— Yeah, so many of those, and thanks for asking about those is, and also about rejection. I think that the thing that fills my soul talking about this is I just know there's people that are listening or watching this right now that like feel like they're alone in their rejection, you know, because when we're going through it and we are taking a step of faith and putting our idea out there, or we're leading a team, right? This is the thing I find, I've had the blessing of meeting tens of thousands of entrepreneurs now in my journey, and so many people feel like once they are the boss, or once they are the leader of the team, they're supposed to hide their self doubt or they're supposed to like be embarrassed about their failures or their rejections, or it's only them. But especially with entrepreneurs that take that step out there, you know, in a world where everything looks good on social media, a lot of people feel alone when it's not working out behind the scenes or when it doesn't feel behind the scenes like it looks online everywhere. And you know, you and I were an event where Albert Tate talked about this idea of being overexposed and underdeveloped. And I have just been obsessed with that idea recently, because I think that this is a really big topic no one's talking about. So many people right now who are entrepreneurs, who are leaders, who are launching their dream, are in this new world where everyone has direct access, direct to consumer and everyone can be an expert, everyone can, you know, look like they have a great business and so many people right now are overexposed, but underdeveloped. And I think that that is a big risk. And so, you know, when it comes to the development part. I look at a lot of that as what you're talking about those early years, that a lot of people don't know those sacrifices that, you know, I'm super honored to share because I know someone out there needs to hear it and know that they are not alone and it is not all glamorous and it's not just them. And I believe, Craig, that no matter how hard or unglamorous the situation or how big the setback or how painful the rejection, I believe it is no, I don't believe, I know, it is no indication of your ability to succeed. It's no indication of is your idea gonna work or is your company gonna make it because the more conversations like this that I have with friends, and I love that we're having this one publicly on your show, and I've had a lot of these privately of people that have built huge companies, it happens to all of us, right? We go through massive setbacks, massive rejection, massive seasons of people saying your idea's not gonna work. You don't have what it takes. I don't see you working in our industry. I don't think there'll be a demand for this. And just knowing that is just so important, and in the early years of building at cosmetics, I didn't know these things yet. So I spent a lot of nights crying myself to sleep. You know, early on we had no money and I mean no money, no, no, no money. And it was like, we finally, after all the retailers were saying no, right, 'cause we'd poured every penny we had into creating a product. And I just thought, if you create a product that's amazing, right, and as long as your product is better than what's out there and I believed our first product was, it's just gonna sell. And I just thought that it would, and it didn't. And I sent it out to all of the big beauty stores, the big department stores, and every single of them said no. And some of them, it wasn't just like, no, it was not, no for now. It was like, no forever. Like, no. And so, you know, we eventually, I eventually thought let's go direct to consumer and my husband, we couldn't afford to hire anybody. So my husband built our first website. He bought that book, that big yellow book called HTML for dummies and figured out how to build our first website. And I've shared this story with you. But when our website finally went live, I thought it was just gonna be this massive success. And the day it went live, we got no orders. And the next day, no orders. And this went on for weeks. And I finally, anyone who works with their partner, this is so easy to do, but I'm like, it's broken. You did it wrong. Like there's no way that, this product is so good, there's no way this website's working, we're just getting no orders for this product. There's no way. And then I remember the first that day, our very first order ever came in and I was like screaming and running around our office, which was our living room. And he says, "That was me. I placed that order to prove to you".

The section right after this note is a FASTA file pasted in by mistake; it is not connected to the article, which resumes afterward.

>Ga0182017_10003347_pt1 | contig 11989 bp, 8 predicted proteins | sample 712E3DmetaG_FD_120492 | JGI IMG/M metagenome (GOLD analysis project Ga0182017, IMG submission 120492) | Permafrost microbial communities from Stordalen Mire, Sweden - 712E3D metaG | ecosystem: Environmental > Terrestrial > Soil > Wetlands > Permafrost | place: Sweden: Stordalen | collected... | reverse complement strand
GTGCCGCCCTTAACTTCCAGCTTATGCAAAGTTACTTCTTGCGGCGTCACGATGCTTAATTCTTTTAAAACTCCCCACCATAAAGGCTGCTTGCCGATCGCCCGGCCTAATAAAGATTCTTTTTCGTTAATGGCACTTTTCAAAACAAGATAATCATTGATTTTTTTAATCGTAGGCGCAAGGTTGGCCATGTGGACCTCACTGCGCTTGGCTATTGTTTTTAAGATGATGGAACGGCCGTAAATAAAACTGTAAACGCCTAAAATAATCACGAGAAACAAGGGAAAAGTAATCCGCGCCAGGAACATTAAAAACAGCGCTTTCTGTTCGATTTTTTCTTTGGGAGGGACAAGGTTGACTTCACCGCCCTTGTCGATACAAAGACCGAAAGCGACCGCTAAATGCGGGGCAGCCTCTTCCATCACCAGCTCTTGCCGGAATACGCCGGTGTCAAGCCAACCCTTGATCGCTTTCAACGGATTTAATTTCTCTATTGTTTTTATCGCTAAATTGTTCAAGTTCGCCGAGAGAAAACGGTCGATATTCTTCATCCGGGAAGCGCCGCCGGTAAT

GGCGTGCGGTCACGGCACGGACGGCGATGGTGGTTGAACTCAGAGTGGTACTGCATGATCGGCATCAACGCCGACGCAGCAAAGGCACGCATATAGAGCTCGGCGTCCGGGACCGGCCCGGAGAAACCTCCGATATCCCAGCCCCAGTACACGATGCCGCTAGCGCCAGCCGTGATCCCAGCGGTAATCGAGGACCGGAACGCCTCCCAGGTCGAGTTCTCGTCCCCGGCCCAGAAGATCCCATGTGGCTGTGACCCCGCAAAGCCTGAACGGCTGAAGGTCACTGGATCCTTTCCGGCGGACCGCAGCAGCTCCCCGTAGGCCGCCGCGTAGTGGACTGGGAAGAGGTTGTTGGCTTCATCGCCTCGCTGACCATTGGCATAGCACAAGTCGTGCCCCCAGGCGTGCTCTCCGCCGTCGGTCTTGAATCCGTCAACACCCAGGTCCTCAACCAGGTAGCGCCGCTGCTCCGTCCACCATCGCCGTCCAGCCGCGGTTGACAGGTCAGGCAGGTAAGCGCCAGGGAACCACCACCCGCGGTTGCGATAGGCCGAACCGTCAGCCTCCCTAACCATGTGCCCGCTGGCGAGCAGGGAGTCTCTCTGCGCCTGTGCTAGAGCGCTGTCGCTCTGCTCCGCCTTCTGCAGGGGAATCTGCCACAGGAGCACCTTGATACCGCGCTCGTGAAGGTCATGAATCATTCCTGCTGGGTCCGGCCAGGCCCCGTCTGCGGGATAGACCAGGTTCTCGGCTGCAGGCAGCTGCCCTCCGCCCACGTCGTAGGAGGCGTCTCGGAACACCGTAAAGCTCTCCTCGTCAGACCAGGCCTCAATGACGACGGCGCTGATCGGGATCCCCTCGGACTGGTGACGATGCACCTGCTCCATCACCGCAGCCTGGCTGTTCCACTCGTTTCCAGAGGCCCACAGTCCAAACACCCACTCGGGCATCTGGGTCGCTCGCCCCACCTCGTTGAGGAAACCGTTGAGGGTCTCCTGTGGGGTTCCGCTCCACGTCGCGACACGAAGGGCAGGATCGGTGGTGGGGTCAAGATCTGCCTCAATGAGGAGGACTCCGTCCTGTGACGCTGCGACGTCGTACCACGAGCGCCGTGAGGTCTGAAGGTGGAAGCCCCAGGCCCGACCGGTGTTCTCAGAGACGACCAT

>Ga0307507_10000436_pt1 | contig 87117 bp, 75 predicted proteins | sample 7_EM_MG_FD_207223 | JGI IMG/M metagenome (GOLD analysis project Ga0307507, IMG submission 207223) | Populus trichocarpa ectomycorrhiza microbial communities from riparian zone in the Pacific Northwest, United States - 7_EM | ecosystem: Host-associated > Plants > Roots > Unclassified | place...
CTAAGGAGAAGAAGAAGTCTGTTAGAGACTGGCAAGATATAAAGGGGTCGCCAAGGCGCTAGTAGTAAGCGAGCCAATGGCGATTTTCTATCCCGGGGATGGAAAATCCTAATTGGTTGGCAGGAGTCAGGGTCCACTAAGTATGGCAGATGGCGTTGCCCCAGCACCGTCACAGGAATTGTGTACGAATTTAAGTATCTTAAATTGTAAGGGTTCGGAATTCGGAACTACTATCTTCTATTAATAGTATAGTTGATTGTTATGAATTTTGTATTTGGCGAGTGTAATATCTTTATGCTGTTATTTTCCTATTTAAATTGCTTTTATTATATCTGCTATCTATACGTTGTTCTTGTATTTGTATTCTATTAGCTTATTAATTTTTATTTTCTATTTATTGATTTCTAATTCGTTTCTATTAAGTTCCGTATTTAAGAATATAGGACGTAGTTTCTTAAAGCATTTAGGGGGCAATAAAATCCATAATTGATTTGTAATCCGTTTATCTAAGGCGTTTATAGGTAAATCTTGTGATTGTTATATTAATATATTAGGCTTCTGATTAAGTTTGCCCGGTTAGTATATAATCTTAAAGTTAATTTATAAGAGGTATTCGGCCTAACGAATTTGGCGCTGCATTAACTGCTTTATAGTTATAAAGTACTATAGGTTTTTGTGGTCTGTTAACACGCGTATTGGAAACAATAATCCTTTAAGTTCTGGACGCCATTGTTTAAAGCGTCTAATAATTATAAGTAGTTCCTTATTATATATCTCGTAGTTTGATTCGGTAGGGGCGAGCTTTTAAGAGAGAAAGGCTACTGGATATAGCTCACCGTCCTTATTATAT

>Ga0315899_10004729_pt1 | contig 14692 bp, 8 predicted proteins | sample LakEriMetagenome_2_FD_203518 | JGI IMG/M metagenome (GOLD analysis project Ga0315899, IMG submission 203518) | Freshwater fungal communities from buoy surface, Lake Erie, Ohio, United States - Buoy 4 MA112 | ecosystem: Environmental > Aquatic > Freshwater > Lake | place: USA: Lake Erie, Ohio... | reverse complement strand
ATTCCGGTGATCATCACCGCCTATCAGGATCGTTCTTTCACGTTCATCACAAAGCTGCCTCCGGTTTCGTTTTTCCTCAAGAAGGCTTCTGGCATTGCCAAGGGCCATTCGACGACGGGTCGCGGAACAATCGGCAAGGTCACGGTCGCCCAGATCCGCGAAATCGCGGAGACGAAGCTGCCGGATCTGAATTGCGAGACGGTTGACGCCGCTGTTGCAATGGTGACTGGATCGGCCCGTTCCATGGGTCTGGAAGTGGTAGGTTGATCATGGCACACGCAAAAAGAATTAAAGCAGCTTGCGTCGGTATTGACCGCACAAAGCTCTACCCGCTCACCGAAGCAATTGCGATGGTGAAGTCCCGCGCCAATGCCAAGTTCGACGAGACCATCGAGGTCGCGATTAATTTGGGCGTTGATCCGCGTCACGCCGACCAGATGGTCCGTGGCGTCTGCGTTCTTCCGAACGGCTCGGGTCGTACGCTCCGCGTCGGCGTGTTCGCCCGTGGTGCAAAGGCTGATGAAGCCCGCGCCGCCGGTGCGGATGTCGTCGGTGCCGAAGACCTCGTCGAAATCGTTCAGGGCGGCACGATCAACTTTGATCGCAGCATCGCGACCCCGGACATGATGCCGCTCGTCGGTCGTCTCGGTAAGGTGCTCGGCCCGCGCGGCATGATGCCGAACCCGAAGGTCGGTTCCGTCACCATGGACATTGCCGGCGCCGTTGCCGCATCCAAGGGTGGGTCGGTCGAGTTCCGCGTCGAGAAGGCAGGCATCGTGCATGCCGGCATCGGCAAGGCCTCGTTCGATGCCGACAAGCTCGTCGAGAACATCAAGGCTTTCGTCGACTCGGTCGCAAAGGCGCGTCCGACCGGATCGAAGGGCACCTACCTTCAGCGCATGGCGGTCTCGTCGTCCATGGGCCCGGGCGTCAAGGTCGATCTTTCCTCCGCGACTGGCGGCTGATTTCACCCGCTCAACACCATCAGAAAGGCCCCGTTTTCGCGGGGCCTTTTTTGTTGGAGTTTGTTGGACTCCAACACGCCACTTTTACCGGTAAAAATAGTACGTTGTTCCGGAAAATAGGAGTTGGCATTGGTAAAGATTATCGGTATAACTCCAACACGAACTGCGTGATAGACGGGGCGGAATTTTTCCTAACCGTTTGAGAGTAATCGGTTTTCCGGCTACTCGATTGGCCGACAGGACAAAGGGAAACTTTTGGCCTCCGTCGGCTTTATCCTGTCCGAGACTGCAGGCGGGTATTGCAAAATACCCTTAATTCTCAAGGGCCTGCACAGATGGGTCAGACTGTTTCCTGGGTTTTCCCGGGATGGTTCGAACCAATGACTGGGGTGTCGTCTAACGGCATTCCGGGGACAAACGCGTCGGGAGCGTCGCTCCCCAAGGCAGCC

— That it works.